Amy Ogan, an educational technologist at Carnegie Mellon University, calls herself a “CMU lifer” and for good reason. She nabbed both her undergraduate degree and Ph.D from the school. For the last couple of years, she has also worked at the university as an assistant professor, where she’s primarily focused on making classrooms, both online and offline, far more engaging.
Earlier this week, we talked with Ogan about how her team of researchers is right now trying to make good old-fashioned university settings more compelling through what they call “sensing.” Our chat has been edited for length.
TC: What inspired you to examine real-world classroom engagement?
AO: One of the motivations of this work is that with [online courses], we can collect data on what students are doing all the time, but there’s a lot that you can’t see, and a lot of those things demonstrate learning and give us better feedback. So we’re taking the idea back to the physical classroom first.
TC: You’re collecting talk data to start. What kinds of patterns are you looking for?
AO: The first thing is to just look at who is talking in the classroom, which is a major indicator of how students are doing — and how the teacher is doing, too. In many university classrooms, it turns out that not a lot of active learning is happening.
TC: What tech are you using to collect this data?
AO: We’re using sensors that aren’t expensive and can be set up in a variety of classrooms. You don’t need to build a million-dollar, state-of-the-art classroom. It’s microphones and cameras.
TC: What in the talk data tells you that students are engaged?
AO: We’re looking at the frequency of questions, but also how often the instructor is pausing. It’s been demonstrated that if you wait just three seconds after asking a question, you get orders of magnitude more participation from students in the class.
In fact, one approach we’re trying is when we detect that the teacher has been talking too long without interruption, we flash a big red screen on his or her laptop that sort of breaks that lecture mode and gets them to stop and solicit student participation.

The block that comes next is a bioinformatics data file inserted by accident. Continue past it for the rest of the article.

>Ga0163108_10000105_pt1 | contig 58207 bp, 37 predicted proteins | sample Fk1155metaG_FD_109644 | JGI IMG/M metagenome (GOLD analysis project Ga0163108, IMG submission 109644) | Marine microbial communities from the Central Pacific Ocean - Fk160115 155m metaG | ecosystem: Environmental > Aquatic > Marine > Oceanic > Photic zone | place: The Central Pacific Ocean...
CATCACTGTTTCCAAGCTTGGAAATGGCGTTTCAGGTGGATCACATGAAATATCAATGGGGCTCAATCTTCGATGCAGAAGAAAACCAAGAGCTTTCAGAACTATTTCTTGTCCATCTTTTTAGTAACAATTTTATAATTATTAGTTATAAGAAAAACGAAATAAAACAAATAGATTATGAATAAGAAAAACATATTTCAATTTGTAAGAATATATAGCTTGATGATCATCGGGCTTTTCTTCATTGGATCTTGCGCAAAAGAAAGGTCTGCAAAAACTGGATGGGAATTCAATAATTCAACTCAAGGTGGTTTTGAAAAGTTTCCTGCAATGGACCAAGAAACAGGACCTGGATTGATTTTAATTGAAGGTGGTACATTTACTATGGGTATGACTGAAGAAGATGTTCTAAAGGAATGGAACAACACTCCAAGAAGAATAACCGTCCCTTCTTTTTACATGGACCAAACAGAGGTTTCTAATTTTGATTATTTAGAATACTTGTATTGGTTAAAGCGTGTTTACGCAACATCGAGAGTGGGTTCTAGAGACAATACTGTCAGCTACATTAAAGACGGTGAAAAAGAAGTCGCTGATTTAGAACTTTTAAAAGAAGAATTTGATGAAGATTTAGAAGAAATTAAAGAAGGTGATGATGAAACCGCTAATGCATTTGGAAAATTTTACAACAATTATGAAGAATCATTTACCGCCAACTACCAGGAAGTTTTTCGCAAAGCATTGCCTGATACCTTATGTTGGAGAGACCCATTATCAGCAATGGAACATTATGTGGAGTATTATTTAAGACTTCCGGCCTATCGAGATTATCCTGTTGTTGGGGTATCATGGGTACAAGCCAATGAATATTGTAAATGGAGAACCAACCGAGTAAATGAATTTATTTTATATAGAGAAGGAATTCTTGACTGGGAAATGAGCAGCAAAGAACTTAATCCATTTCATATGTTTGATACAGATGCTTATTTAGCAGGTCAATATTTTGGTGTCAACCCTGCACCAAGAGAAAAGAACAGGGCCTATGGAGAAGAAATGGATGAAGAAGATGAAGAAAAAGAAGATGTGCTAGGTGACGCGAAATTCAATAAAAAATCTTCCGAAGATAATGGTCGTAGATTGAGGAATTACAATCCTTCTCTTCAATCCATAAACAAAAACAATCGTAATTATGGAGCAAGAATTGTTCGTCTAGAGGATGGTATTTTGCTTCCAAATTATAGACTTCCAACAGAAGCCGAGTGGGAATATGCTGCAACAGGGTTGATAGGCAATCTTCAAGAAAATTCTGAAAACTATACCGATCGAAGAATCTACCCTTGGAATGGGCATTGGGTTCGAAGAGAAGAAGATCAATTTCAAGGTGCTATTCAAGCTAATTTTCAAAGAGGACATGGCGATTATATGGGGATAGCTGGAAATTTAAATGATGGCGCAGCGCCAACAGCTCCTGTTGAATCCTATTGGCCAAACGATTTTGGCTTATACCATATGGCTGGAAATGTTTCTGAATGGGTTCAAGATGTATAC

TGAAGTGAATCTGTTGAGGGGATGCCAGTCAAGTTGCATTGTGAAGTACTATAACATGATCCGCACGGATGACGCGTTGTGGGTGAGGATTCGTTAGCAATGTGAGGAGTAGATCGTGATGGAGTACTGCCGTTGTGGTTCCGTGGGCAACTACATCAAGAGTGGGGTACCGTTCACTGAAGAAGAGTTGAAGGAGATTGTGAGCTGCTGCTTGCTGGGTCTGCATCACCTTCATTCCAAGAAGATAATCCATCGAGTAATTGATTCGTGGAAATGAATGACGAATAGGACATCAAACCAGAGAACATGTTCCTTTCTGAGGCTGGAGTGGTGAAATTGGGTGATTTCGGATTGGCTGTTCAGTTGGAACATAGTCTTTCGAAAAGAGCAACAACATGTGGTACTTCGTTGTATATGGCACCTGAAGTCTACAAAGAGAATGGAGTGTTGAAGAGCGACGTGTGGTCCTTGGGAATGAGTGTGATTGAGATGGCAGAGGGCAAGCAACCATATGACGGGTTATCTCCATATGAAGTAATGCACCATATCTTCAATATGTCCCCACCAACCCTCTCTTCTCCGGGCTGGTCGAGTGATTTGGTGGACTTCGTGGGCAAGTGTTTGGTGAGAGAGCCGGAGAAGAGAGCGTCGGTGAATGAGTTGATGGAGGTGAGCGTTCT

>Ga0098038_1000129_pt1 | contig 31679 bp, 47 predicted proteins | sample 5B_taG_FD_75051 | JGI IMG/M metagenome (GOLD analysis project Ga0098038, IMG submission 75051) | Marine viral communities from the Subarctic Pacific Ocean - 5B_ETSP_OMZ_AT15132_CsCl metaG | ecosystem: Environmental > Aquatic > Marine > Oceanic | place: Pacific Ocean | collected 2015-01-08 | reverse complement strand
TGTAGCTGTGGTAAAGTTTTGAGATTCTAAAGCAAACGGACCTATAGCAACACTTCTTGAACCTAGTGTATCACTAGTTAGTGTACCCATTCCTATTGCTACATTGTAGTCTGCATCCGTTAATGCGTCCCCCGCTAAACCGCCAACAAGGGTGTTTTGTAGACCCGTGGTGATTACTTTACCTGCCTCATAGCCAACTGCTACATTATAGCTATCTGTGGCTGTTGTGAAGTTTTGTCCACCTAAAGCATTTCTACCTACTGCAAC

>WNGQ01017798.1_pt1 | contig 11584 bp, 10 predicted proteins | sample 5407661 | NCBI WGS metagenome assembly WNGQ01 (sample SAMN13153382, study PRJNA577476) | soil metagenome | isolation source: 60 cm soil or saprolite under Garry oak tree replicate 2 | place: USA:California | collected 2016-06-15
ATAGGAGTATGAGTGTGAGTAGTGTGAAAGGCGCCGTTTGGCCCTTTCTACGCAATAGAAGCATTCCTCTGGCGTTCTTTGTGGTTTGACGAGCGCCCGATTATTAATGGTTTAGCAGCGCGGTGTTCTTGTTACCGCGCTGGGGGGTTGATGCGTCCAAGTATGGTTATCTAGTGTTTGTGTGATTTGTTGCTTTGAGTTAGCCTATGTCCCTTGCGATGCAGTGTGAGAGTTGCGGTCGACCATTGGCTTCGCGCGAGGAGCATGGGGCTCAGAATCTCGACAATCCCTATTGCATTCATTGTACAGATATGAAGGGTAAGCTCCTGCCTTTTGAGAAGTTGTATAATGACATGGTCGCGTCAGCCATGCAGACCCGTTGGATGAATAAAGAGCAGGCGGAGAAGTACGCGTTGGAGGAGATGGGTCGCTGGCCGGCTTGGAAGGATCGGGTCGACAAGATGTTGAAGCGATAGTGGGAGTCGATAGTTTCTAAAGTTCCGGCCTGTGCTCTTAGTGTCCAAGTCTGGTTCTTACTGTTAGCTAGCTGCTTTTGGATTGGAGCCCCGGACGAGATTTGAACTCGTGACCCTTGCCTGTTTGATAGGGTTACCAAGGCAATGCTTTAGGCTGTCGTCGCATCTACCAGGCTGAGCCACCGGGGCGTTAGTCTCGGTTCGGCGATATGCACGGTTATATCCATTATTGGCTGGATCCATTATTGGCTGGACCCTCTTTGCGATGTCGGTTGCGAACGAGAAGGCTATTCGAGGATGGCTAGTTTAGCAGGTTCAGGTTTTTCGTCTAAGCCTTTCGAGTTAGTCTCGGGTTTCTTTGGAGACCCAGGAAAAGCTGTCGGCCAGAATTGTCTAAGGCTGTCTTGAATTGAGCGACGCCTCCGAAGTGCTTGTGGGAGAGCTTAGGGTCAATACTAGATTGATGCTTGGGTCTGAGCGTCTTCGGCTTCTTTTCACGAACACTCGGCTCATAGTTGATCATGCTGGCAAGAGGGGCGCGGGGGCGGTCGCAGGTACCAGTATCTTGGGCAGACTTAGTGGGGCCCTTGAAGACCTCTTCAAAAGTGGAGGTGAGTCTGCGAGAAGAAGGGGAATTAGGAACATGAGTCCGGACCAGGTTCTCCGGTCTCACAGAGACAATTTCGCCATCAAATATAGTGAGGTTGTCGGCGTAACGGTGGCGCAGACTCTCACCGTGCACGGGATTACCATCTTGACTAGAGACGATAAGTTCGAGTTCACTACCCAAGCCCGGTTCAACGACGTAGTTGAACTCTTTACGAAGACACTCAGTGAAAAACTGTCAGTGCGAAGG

TC: How do they react?
AO: They’ve been reacting favorably to it. The trick is not to interrupt the teaching in a way they can’t handle.
TC: And what are you doing with this analysis?
AO: We’ve figured out that the most productive approach is to incorporate some of this information into weekly training exercises for teachers and teaching assistants. One training exercise might prompt them to ask open questions that let students explore ideas, versus closed questions that check whether students have read materials. Then we look at week’s end to see whether they asked those open-ended questions.
TC: Who, or what, is poring over all this data?
AO: A research team here is working on it every day. But we’re working to verify that you can use machine learning to do this in a completely automated way, as if a human was analyzing the data.
TC: This is a research project, but if and when it’s time to commercialize it, what do you think the product might look like?
AO: It would be easy for any teacher to set up; they’d receive feedback in an automated fashion. They’d receive training exercises on a weekly basis that help them gauge how they’re doing. And they’d hopefully improve their own teaching and get better over time.
While we’re focusing on talk first, we’ll study facial reactions, too. A number of studies has shown how posture is related to student learning experiences, as well as how many people have their hands raised.
TC: You’re not alone in trying to measure student engagement. What’s your biggest differentiator?
AO: I’ve seen a number of desktop -based systems that feature teacher dashboards, so teachers can look at the work that students have done across classrooms and determine, say, maybe the most common error that students are making. The idea is a similar one [to ours] in that it allows you to collect data so you can make improvements. But [those existing systems] don’t show data about the teachers to better support learning. That’s really the piece that we’re trying to tackle — changing the way people approach teaching to turn lectures into more active participatory learning environments.